In northern Utah, a storm that heaped more snow on already heavily laden mountains, contributed to numerous traffic accidents, closed a canyon road, kept skiers inside at major resorts, and led a forecaster Wednesday to declare an end to the state’s six years of drought.
Randy Julander, snow survey manager for the U.S. Department of Agriculture, said Wednesday he was concerned the storms combined with cool temperatures could increase the potential for floods in the southwest, which in January experienced some of the worst flooding in decades when the Santa Clara and Virgin rivers swelled out of their banks and caused $200 million in damage.
"It could happen again if April is cool and wet instead of hot and dry," Julander said.
Derek Jensen, spokesman with the state Division of Emergency Services, said Wednesday that people living on or near a flood plain should buy flood insurance now. He said there is a 30-day waiting period for the insurance to take effect unless someone is buying or refinancing a home.
The warning and the advice come as snow and water sensors in southwestern Utah show colossal wet snowpacks, Julander said.
The mountains around Cedar Breaks National Monument east of Cedar City contain 66 inches of water. That water eventually will drain into the Virgin River, which cuts through St. George, and the Sevier River that flows north into Juab County. It is also indicative of what could cascade down Coal Creek through Cedar City.
Sensors on Gutz Peak above the Enterprise Reservoir show the snow pack contains 20 inches of water, all destined to come down in the Santa Clara River and streams around the town of Enterprise.
"Every snowflake that hits down there is compounding the problem," Julander said.
Unless, of course, the problem is drought, which National Weather Service lead forecaster Larry Dunn said finally is kaput.
"We have tremendous snowpacks in southwestern Utah and the Uintas," he said. "If it wasn’t for Bear Lake, there wouldn’t be any drought. . . . If I have above-normal precipitation, I don’t think we’re in a drought. But if Bear Lake is a big part of your life, we’re not out of the woods yet."
Even with all the rain and snow, Bear Lake is expected to be 50,000 acre-feet short of normal this year, Julander said. "That means quite a few people won’t have enough water."
Still, he said, "it’s hard to talk about drought with a straight face when you have snowflakes all around you, and spongy ground."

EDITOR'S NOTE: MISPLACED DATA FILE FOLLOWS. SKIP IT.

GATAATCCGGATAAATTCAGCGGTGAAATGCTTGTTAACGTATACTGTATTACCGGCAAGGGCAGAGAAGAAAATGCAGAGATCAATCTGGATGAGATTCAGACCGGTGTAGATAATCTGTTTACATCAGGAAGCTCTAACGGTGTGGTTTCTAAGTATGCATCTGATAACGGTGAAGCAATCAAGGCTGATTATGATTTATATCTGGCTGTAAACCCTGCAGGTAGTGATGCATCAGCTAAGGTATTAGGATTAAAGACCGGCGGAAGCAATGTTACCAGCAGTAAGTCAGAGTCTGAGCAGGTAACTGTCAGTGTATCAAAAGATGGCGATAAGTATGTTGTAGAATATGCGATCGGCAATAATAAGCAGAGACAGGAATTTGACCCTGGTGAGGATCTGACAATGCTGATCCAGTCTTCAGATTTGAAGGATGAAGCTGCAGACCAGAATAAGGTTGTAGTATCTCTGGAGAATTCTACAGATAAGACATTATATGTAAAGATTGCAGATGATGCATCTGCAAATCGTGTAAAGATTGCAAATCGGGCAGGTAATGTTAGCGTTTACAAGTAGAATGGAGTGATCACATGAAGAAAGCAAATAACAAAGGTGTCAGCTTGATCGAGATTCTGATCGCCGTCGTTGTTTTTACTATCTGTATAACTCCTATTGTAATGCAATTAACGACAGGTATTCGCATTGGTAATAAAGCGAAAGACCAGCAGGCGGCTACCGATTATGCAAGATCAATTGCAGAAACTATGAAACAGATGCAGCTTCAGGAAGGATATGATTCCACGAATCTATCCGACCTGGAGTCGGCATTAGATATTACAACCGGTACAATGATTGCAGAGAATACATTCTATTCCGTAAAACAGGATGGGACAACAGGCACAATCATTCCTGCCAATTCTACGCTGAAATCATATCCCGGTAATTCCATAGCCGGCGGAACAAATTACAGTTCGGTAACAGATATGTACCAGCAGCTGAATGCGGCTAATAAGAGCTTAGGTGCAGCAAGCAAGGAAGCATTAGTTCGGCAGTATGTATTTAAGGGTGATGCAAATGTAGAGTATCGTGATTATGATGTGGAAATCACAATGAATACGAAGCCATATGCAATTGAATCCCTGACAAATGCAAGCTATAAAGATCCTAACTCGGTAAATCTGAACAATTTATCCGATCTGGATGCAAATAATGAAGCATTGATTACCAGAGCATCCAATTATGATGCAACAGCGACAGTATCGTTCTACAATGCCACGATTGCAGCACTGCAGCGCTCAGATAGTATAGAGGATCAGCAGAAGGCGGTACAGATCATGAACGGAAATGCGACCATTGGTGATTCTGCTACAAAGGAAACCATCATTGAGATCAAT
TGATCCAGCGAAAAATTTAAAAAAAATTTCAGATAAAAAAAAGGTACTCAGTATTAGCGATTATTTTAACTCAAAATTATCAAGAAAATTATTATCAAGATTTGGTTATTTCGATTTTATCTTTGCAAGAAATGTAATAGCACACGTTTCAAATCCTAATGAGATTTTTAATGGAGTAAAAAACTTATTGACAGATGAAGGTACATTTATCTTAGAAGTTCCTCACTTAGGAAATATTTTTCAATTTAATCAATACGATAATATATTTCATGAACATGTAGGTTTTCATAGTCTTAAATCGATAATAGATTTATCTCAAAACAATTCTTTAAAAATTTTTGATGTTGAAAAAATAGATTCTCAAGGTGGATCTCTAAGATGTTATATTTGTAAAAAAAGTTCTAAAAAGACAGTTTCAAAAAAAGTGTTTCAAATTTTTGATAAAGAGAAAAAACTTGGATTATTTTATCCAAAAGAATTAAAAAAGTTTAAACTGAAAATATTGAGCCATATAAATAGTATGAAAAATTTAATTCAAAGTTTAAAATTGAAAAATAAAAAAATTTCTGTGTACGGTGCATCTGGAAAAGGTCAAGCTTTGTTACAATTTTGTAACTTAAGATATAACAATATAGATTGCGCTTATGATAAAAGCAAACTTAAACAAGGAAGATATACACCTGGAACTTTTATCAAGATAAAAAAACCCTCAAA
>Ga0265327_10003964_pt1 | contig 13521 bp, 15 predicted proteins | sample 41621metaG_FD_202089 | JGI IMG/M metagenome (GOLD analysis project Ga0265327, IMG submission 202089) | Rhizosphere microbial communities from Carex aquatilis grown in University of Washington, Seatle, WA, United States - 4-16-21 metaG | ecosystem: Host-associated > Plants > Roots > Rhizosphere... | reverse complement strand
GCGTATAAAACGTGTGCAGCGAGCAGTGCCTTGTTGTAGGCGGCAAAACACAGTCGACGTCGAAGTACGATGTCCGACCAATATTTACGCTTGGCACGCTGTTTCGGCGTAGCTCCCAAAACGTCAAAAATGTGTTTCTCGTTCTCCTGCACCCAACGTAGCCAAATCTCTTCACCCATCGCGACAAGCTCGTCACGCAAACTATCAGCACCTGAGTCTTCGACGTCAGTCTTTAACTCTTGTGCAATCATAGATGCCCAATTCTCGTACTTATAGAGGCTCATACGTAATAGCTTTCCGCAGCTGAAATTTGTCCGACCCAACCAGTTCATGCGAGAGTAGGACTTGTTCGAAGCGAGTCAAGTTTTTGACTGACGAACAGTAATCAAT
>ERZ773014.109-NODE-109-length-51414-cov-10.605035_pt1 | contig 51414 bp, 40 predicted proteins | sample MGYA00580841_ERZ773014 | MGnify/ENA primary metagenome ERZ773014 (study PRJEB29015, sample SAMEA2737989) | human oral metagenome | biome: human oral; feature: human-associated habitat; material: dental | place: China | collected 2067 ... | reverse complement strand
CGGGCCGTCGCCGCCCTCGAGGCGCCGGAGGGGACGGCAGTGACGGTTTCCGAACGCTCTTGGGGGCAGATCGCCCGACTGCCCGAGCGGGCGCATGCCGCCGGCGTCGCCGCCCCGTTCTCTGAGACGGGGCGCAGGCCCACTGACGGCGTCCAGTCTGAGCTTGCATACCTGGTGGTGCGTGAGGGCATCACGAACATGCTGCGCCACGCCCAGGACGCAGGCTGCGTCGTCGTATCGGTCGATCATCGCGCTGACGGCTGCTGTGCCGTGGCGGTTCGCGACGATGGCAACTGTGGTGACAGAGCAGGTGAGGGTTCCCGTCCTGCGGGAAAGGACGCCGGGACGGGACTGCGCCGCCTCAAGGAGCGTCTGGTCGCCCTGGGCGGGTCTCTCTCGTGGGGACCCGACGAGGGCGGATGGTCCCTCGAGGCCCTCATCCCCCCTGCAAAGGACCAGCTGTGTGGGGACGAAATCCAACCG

By midday Wednesday, Alta reported a snowpack of more than 209 inches, the highest total since the 1980s, Dunn said.
The ski resort, which has seen more than 600 inches of snowfall this year and around 30 inches since Tuesday, was closed due to extreme avalanche danger. So was the Little Cottonwood Canyon road leading to Alta and the Snowbird resort.
Skiers staying at the resort were to be kept inside until this morning. The Utah Department of Transportation was to fire the big avalanche control guns and open the road by 9 a.m.
Michelle Goodall, a ski photographer, was stuck inside the Cliff Lodge at Snowbird, where workers tried to find food and housing for all those stranded by the big snowfall.
"It’s chaos, really," Goodall said.
"No one can go anywhere," she said. "No one can even go to their cars."
The weather today was to improve along the Wasatch Front, where temperatures could reach 60 degrees by Saturday. But another storm is due Sunday. Whether it will bring valley snow is an open question, said KUTV meteorologist Roland Steadham.
"You don’t usually know what’s going to happen about how cold the air is going to be 48 to 72 hours before the event," he said. "The gates are still wide open in the atmosphere for the storms to continue rolling into the state."
Steadham said wintry disturbances will arrive about every two to four days. In between, "the weather will warm, it will be sunny and beautiful. Spring is winter weather trying to become summer weather."
Added Dunn, "Spring is the wettest time of year in the Salt Lake Valley. April is our wettest month, and it starts in two days."
Even though the Wasatch Mountains have a "monster snowpack," Julander said he does not see a significant threat from flooding at this time. Utah residents can, however, expect to see higher and longer runoffs this spring than in the past six years when stingy storms created drought conditions in the state.
"As people get itchy to get out and go camping, they’re used to how it was the past five to six years when the [snow melt] peaked early and came down quickly," said Julander. "They were used to low stream flows, not the high flows we’ll probably have this year, so they should make a conscious effort to be extra careful and cautious, especially with kids."
The Tribune maintains a news-sharing partnership with KUTV2.
Homeowners having difficulty obtaining flood insurance through an agent can call the Federal Emergency Management Agency, which issues the insurance, at 800-720-1093. FEMA will put a property owner in touch with an agent who can assist them.